Many people wonder what harness racing is and how it differs from 'traditional' racing at tracks such as Canterbury Park in Shakopee, Minnesota. At Canterbury, the horse racing consists of jockeys riding Thoroughbreds at a gallop, which is the fastest speed of horses and is a four-beat gait.
At Running Aces (near Forest Lake, MN) and other harness tracks light, 2-wheeled carts called sulkies sit directly behind the horse. 'Harness racing' is the most popular term for this type of racing, but because of the unique use of the sulky, it's also known as sulky racing or sulky harness racing. Since the horse handlers sit in the sulkies instead of astride the horses, they're called drivers instead of jockeys. Another common name for them is "tail-sitters," since they used to sit on the horses' tails in order to keep from getting hit in the face with the hair.
Trotting vs. Pacing
In sulky racing, Standardbreds are raced at either a trot or a pace. Both trotting and pacing are two-beat gaits, but differ from each other by which legs work in unison on the horse. At a trot, a horse's diagonal legs move forward and backward together (i.e., left front and right hind/right front and left hind move in tandem). When pacing, both legs on the same side of the horse move forward and back together.
Breeds that Pace
Pacing isn't a normal gait for most breeds of horses, and in fact only a handful have a propensity to perform the gait naturally: the Standardbred, Peruvian Paso and Icelandic horse. While the pacing gaits of the Peruvian Paso and the Icelandic horses can be quite comfortable for a rider, in order to move at racing speeds, the Standardbred's pace is much too uncomfortable and awkward for jockeys, hence the need to race them from a cart.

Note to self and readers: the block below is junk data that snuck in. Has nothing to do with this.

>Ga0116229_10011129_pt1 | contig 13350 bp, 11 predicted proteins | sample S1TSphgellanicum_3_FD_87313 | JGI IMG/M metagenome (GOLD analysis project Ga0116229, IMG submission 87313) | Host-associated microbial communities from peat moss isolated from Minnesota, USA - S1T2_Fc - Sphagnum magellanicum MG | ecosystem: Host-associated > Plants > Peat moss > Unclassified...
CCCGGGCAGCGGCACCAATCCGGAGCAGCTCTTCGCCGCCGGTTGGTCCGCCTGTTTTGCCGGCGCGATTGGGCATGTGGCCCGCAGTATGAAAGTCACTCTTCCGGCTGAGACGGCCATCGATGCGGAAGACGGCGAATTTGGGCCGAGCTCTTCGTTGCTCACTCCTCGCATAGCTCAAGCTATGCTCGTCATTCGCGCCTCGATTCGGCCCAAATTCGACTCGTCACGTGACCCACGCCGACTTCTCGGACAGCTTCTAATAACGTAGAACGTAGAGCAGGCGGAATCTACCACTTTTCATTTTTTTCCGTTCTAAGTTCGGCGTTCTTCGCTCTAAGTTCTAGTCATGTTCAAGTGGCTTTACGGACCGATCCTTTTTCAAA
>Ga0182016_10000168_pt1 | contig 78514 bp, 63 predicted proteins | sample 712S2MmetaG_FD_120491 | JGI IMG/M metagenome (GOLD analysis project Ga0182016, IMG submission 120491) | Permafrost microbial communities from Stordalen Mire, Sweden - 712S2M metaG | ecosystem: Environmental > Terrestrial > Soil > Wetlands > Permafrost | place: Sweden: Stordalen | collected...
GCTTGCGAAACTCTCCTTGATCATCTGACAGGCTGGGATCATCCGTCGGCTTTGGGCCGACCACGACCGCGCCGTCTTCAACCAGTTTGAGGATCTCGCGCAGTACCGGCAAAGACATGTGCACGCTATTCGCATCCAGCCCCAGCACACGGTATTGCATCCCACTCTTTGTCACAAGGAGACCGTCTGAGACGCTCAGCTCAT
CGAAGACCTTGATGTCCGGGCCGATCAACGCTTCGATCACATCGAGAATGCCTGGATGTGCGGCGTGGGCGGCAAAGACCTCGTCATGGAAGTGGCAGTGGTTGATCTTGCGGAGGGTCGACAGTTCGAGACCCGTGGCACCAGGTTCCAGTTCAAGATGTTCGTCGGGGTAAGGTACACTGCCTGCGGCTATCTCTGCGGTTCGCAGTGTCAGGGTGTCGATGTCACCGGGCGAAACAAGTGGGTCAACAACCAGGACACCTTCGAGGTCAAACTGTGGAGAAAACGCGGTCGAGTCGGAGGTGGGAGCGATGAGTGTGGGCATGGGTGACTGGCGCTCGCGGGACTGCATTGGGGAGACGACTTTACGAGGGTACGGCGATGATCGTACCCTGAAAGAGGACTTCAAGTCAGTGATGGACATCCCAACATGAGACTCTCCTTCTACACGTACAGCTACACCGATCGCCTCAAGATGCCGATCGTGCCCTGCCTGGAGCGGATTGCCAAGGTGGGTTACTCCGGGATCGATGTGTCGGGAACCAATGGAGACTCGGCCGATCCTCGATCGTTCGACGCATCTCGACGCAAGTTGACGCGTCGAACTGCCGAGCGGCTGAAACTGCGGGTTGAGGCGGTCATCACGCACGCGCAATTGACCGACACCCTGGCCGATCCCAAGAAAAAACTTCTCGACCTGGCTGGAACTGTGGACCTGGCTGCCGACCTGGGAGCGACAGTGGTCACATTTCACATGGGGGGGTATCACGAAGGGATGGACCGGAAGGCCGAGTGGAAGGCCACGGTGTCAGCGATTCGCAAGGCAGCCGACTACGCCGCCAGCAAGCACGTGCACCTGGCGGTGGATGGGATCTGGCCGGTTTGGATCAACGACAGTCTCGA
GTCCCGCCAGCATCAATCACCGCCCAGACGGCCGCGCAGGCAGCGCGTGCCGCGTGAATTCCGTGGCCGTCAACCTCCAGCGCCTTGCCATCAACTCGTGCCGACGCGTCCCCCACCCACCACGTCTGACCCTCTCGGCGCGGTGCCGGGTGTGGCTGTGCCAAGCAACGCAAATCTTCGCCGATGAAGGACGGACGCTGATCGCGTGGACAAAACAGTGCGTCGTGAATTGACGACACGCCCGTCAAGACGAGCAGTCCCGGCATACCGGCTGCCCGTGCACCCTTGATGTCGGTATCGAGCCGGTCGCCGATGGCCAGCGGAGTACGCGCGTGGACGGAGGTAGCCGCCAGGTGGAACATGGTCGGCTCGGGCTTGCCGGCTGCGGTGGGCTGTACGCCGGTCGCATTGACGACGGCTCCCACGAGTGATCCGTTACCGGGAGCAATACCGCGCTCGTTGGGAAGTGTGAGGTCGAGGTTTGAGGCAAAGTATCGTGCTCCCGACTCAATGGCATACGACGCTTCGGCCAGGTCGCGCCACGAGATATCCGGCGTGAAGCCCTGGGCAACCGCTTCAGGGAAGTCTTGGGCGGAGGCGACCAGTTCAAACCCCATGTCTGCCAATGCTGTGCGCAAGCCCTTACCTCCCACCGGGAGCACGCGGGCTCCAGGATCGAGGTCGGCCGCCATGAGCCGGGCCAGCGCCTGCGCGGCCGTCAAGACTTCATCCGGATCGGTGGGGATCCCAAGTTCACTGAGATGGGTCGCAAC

More Differences Between Harness Racing & Traditional Horse Racing
As opposed to using a starting gate to begin each race as in traditional horse racing, in harness racing the main form of the start is a vehicle with a folding gate attached to the rear end, called a motorized starting gate. The vehicle drives in front of the horses and upon hitting the actual starting point, speeds up while folding the gate and moving to the side of the track to allow the sulky racers room to race.
The term 'harness racing' most likely comes not from the use of the sulky but from the trappings the pacers wear. These 'hobbles' aren't harnesses to make the horses perform the pacing gait; rather they're to ensure the horses don't break into a gallop and they also maximize the effectiveness of the pacing gait during a race.
Wikipedia has more information on harness racing.